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Works on Buddhist Circuit begins formally
eKantipur.com, July 19, 2015
KATHMANDU, Nepal -- The government has formally started work to develop the Greater Lumbini Buddhist Circuit to promote Buddhist tourism.
The plan aims at fostering tourism growth and offering better facilities to pilgrims to help boost tourist traffic and length of stay.
According to the Ministry of Culture, Tourism and Civil Aviation, the planned 160-km Buddhist Circuit will incorporate 10 major Buddhist sites, including Kapilvastu, Devdaha and Ramgram.
Lumbini is seen as a potential world-class tourist destination for 500 million Buddhists in Asia. It hosts the birthplace of the Buddha and over 100 related archaeological sites scattered within a 50km radius.
Under the Greater Lumbini Buddhist Circuit project, Nepal aims at linking the region with the Buddhist Circuit in India as well as other regional tourism destinations like Chitwan, Pokhara, Bardia and northern-west mountain areas.
“Necessary budget for the project has been allocated and the work has formally begun,” said Rajendra Sigdel, under-secretary at the ministry.
As of now, only Tilaurakot has a few infrastructures, but rest of the important sites lack basic facilities. As a result, Nepal has not been able to attract tourists as expected.
Sigdel said due to the lack of basic infrastructure, the length of stay of visitors in Lumbini is not more than 30 minutes.
The government plans to increase the length of stay by at least five days.
“Various facilities, including sanitation, connectivity, rest room, information board will be developed in the planned circuit to increase their length of stay.”
The government recently approved a 10-year master plan to transform Lumbini into a world class tourism and pilgrimage hub. And, the Greater Lumbini Buddhist Circuit is a major component of the master plan.
Presenting the budget for this fiscal year, Finance Minister Ram Sharan Mahat said the master plan would be executed and work on developing the Buddhist Circuit would be started by this fiscal year.
The Asian Development Bank has assured to assist Nepal in certain areas for the circuits’ development, Sigdel said.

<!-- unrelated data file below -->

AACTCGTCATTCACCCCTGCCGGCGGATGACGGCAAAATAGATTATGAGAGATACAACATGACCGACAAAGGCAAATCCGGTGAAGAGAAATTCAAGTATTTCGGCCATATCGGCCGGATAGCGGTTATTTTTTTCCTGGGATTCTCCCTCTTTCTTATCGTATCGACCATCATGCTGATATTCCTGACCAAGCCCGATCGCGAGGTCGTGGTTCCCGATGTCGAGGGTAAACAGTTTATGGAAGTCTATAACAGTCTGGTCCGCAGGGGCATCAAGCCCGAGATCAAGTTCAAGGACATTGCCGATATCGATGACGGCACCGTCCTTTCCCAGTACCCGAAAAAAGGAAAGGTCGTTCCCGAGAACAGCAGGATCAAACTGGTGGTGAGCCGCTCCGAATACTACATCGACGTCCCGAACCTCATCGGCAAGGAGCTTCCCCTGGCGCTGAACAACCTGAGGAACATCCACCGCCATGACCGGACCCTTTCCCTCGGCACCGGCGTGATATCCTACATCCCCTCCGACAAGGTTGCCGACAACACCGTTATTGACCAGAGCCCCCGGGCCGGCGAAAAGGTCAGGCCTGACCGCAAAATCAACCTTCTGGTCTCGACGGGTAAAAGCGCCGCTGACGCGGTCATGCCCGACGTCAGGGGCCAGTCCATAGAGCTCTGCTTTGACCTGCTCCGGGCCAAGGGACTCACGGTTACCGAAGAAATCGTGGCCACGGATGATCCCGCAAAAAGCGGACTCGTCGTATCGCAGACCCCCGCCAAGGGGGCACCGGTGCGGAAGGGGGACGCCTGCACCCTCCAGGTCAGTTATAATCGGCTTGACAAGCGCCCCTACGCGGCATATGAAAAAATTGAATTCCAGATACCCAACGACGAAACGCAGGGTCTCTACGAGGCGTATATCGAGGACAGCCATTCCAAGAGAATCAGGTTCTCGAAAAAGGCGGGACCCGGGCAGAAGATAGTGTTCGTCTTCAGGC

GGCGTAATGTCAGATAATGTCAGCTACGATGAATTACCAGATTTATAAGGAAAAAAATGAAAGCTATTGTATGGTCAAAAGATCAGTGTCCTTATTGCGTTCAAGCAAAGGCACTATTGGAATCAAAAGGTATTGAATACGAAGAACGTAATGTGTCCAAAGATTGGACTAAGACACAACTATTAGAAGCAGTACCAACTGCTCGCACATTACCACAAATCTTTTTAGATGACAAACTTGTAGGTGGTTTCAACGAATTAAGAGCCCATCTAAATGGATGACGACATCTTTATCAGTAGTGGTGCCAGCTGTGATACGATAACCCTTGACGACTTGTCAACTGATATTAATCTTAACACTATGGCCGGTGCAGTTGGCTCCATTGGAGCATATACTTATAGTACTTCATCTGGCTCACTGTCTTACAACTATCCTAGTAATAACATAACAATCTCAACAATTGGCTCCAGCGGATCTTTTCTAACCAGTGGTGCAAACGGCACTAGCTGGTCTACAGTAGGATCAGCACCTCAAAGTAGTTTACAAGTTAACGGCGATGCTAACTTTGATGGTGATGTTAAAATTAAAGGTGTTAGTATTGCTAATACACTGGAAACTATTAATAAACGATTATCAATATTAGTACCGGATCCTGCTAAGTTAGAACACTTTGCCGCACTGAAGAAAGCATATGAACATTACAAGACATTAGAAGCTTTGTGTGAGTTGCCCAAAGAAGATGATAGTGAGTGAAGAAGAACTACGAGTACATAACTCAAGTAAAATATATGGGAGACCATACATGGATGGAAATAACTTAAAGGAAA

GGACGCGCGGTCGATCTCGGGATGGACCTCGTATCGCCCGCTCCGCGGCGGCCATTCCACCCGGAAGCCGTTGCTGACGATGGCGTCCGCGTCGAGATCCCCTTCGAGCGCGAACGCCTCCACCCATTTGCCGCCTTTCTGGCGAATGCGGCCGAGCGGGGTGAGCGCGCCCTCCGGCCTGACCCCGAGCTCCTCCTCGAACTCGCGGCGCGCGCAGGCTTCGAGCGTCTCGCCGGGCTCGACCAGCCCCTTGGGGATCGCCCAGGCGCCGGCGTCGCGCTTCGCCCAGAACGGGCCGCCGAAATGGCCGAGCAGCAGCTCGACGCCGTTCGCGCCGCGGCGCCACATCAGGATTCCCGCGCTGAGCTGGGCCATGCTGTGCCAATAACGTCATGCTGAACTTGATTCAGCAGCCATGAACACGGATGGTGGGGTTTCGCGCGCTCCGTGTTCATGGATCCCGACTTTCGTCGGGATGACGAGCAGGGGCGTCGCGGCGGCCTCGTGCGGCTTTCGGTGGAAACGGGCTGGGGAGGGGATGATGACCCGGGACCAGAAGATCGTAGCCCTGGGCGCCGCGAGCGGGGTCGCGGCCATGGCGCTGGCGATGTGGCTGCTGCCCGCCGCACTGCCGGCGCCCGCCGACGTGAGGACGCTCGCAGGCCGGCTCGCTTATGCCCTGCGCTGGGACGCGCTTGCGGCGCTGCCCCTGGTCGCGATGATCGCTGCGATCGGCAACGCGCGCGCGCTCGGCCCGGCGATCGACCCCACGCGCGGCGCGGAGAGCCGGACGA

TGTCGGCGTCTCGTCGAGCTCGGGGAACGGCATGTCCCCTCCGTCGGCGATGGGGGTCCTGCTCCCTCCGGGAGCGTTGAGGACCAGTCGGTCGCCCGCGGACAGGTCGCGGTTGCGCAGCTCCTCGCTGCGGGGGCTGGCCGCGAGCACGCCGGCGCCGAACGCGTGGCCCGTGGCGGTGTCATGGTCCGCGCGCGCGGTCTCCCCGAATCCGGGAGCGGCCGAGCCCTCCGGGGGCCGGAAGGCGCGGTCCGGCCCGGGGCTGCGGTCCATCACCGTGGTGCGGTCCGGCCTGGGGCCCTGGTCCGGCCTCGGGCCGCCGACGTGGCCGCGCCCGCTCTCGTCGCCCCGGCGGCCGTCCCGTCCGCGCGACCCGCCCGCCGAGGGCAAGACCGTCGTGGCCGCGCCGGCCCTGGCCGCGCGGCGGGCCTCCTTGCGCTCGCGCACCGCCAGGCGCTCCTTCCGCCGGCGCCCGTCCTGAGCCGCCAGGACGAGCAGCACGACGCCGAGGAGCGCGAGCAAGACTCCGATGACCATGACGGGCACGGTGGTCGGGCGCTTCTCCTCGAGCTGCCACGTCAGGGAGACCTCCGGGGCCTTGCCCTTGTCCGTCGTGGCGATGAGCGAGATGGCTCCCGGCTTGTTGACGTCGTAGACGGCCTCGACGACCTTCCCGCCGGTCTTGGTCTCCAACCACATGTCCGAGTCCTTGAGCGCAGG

The master plan has set a target of achieving 2.98 million visitors by the end of 2024 with 596,661 visitors from countries other than India, 408,978 Indian visitors and 1.97 million domestic visitors. In 2013, Lumbini received 849,273 visitors, with 125,492 from countries other than India, 150,252 Indian and 573,529 domestic visitors.
The plan also targets earning $133.67 million in annual tourism receipts in comparison to the baseline tourism receipts of $34.34 million in 2013. Likewise, 3,000 locals will be trained with tourism-related skills, creating an additional 20,000 tourism jobs by the end of 2024.
The government has estimated Rs5 billion would be needed for the implementation of the plan. The figure does not include the costs for large-scale infrastructure such as an airport, road construction, large-scale building construction and those infrastructures proposed to be invested by the private sector.
India has given top priority to the promotion of its Buddhist Circuit. The World Bank Group is supporting India’s Ministry of Tourism and state tourism departments of Bihar and Uttar Pradesh on the government’s priority programme.
The Buddhist circuit is a globally important route for over 500 million Buddhists, along the life of Buddha across Nepal and India from Lumbini, where he was born; Bodhgaya where he attained enlightenment; to Kushinagar; where Buddha achieved salvation. The World Bank plans to integrate Lumbini into the circuit as well.